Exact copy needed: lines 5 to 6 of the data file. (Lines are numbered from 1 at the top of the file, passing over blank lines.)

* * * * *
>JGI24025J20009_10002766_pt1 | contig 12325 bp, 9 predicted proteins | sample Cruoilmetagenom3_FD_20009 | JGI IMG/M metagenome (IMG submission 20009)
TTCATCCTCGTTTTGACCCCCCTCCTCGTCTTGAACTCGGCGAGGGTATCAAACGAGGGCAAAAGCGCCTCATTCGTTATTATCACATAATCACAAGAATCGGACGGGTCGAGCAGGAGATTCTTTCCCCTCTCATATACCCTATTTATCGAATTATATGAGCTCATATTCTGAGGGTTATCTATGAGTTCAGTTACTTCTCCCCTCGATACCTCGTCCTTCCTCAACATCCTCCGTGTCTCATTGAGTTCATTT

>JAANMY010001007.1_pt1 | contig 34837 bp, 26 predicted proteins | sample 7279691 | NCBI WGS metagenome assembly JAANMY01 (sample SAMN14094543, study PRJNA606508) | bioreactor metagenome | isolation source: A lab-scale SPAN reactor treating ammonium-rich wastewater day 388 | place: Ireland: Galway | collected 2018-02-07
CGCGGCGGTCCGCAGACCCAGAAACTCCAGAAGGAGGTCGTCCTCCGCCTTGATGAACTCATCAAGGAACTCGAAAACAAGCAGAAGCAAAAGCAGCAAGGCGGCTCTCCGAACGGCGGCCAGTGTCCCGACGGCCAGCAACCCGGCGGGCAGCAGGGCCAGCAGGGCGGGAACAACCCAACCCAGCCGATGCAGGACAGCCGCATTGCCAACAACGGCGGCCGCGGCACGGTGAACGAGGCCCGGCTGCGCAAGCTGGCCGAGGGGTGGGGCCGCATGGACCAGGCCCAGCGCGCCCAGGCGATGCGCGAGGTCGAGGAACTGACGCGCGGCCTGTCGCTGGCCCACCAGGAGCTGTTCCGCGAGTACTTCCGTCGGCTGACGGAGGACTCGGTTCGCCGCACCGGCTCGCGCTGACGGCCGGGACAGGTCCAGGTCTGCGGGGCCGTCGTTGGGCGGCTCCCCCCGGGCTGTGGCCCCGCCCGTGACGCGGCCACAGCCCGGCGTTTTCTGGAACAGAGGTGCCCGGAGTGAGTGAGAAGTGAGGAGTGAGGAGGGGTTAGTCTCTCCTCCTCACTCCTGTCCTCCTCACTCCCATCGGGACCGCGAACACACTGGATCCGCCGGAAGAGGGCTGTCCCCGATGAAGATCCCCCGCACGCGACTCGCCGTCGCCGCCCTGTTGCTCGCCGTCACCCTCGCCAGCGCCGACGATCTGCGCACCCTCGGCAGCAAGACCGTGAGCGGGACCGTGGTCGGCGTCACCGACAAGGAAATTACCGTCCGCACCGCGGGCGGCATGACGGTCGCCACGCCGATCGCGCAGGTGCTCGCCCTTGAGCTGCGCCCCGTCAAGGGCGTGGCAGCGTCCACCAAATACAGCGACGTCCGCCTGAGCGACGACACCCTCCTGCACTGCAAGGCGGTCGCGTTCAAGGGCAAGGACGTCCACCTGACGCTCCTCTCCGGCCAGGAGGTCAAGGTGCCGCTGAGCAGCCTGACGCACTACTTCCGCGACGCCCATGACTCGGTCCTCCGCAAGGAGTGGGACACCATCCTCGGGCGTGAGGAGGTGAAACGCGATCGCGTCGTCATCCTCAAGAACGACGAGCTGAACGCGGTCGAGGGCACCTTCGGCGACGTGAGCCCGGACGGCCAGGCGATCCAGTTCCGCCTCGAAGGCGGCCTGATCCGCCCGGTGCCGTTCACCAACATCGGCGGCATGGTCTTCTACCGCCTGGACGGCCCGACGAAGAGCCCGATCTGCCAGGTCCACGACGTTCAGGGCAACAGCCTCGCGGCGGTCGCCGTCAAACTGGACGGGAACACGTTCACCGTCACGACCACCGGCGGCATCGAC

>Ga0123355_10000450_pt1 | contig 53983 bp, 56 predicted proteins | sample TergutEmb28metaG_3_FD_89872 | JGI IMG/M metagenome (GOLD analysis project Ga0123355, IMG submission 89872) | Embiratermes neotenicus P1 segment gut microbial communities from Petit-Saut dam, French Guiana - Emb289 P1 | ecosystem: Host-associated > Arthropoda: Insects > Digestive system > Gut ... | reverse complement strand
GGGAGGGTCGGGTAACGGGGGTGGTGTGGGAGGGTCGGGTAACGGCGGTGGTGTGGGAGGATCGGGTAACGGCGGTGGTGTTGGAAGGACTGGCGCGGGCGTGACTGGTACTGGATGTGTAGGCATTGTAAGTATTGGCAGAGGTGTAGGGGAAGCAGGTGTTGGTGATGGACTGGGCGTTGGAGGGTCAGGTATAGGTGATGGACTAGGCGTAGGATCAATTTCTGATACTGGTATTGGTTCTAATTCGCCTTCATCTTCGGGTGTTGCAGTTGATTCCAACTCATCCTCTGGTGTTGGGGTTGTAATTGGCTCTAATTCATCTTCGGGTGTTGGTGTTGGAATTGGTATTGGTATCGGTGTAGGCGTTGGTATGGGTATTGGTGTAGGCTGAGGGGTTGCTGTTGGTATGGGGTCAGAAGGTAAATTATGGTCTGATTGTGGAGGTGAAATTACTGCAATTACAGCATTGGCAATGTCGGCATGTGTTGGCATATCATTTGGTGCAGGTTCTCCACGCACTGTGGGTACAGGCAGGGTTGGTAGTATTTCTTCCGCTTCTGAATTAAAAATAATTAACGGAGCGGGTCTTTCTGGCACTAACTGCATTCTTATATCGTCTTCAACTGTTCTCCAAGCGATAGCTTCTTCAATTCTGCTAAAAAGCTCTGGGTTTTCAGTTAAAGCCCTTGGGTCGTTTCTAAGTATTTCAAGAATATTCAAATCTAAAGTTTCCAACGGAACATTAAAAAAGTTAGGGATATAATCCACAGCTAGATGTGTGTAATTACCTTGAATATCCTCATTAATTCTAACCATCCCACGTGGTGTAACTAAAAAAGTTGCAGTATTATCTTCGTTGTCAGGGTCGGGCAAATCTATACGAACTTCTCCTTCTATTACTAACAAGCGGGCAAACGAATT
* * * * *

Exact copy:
>Ga0123355_10000450_pt1 | contig 53983 bp, 56 predicted proteins | sample TergutEmb28metaG_3_FD_89872 | JGI IMG/M metagenome (GOLD analysis project Ga0123355, IMG submission 89872) | Embiratermes neotenicus P1 segment gut microbial communities from Petit-Saut dam, French Guiana - Emb289 P1 | ecosystem: Host-associated > Arthropoda: Insects > Digestive system > Gut ... | reverse complement strand
GGGAGGGTCGGGTAACGGGGGTGGTGTGGGAGGGTCGGGTAACGGCGGTGGTGTGGGAGGATCGGGTAACGGCGGTGGTGTTGGAAGGACTGGCGCGGGCGTGACTGGTACTGGATGTGTAGGCATTGTAAGTATTGGCAGAGGTGTAGGGGAAGCAGGTGTTGGTGATGGACTGGGCGTTGGAGGGTCAGGTATAGGTGATGGACTAGGCGTAGGATCAATTTCTGATACTGGTATTGGTTCTAATTCGCCTTCATCTTCGGGTGTTGCAGTTGATTCCAACTCATCCTCTGGTGTTGGGGTTGTAATTGGCTCTAATTCATCTTCGGGTGTTGGTGTTGGAATTGGTATTGGTATCGGTGTAGGCGTTGGTATGGGTATTGGTGTAGGCTGAGGGGTTGCTGTTGGTATGGGGTCAGAAGGTAAATTATGGTCTGATTGTGGAGGTGAAATTACTGCAATTACAGCATTGGCAATGTCGGCATGTGTTGGCATATCATTTGGTGCAGGTTCTCCACGCACTGTGGGTACAGGCAGGGTTGGTAGTATTTCTTCCGCTTCTGAATTAAAAATAATTAACGGAGCGGGTCTTTCTGGCACTAACTGCATTCTTATATCGTCTTCAACTGTTCTCCAAGCGATAGCTTCTTCAATTCTGCTAAAAAGCTCTGGGTTTTCAGTTAAAGCCCTTGGGTCGTTTCTAAGTATTTCAAGAATATTCAAATCTAAAGTTTCCAACGGAACATTAAAAAAGTTAGGGATATAATCCACAGCTAGATGTGTGTAATTACCTTGAATATCCTCATTAATTCTAACCATCCCACGTGGTGTAACTAAAAAAGTTGCAGTATTATCTTCGTTGTCAGGGTCGGGCAAATCTATACGAACTTCTCCTTCTATTACTAACAAGCGGGCAAACGAATT